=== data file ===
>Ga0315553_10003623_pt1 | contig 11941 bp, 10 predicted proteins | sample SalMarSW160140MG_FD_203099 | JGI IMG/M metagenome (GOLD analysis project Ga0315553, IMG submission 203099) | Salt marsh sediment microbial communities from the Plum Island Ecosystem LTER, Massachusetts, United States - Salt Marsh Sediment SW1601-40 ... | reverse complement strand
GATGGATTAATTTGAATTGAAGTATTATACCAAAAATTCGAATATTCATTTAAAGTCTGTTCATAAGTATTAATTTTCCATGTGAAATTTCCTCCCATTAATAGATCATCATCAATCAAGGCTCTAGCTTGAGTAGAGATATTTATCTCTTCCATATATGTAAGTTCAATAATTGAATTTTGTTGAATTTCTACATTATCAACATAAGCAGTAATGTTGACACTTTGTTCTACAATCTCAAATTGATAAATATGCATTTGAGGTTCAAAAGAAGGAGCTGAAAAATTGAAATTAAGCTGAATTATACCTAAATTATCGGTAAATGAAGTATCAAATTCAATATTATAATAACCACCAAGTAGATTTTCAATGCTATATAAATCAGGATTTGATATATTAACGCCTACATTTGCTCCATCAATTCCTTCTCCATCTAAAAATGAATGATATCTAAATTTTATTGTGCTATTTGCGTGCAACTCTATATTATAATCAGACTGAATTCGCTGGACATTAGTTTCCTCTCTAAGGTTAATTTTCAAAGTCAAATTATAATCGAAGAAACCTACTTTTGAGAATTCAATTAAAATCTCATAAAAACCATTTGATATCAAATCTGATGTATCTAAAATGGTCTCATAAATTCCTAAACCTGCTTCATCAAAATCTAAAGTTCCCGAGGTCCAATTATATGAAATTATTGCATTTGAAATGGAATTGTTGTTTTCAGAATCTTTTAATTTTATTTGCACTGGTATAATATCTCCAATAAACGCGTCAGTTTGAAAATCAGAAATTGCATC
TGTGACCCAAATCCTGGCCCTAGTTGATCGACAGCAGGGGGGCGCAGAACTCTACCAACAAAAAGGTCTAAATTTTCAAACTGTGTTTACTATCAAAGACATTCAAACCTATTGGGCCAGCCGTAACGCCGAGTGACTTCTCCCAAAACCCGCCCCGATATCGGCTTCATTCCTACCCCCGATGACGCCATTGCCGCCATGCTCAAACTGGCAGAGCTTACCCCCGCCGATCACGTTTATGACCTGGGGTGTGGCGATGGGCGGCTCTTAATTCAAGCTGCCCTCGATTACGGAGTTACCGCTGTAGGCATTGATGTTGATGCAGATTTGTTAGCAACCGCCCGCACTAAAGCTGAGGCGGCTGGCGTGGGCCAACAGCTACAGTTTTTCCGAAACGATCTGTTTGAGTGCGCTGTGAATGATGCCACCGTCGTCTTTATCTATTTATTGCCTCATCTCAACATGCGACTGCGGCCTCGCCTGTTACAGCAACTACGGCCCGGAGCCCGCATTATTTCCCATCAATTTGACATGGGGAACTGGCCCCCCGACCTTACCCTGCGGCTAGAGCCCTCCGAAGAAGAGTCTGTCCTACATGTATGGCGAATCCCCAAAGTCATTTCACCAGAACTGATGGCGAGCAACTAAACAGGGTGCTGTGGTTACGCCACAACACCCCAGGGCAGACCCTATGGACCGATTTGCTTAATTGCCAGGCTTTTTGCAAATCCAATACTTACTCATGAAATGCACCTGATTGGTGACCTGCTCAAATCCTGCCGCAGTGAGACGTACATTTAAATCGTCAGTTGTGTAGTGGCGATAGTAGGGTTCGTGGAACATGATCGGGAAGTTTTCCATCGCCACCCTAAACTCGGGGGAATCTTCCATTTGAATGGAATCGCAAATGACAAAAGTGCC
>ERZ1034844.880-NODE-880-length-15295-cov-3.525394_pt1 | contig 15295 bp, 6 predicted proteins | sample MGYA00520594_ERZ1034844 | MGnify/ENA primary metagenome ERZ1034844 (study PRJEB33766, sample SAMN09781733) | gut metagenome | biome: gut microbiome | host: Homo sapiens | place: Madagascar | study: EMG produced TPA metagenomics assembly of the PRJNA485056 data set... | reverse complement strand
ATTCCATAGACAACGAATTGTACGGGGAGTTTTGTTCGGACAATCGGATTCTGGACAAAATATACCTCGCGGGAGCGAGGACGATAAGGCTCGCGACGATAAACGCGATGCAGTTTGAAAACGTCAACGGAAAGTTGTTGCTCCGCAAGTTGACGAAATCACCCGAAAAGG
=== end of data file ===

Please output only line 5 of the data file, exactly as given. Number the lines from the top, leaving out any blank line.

ATTCCATAGACAACGAATTGTACGGGGAGTTTTGTTCGGACAATCGGATTCTGGACAAAATATACCTCGCGGGAGCGAGGACGATAAGGCTCGCGACGATAAACGCGATGCAGTTTGAAAACGTCAACGGAAAGTTGTTGCTCCGCAAGTTGACGAAATCACCCGAAAAGG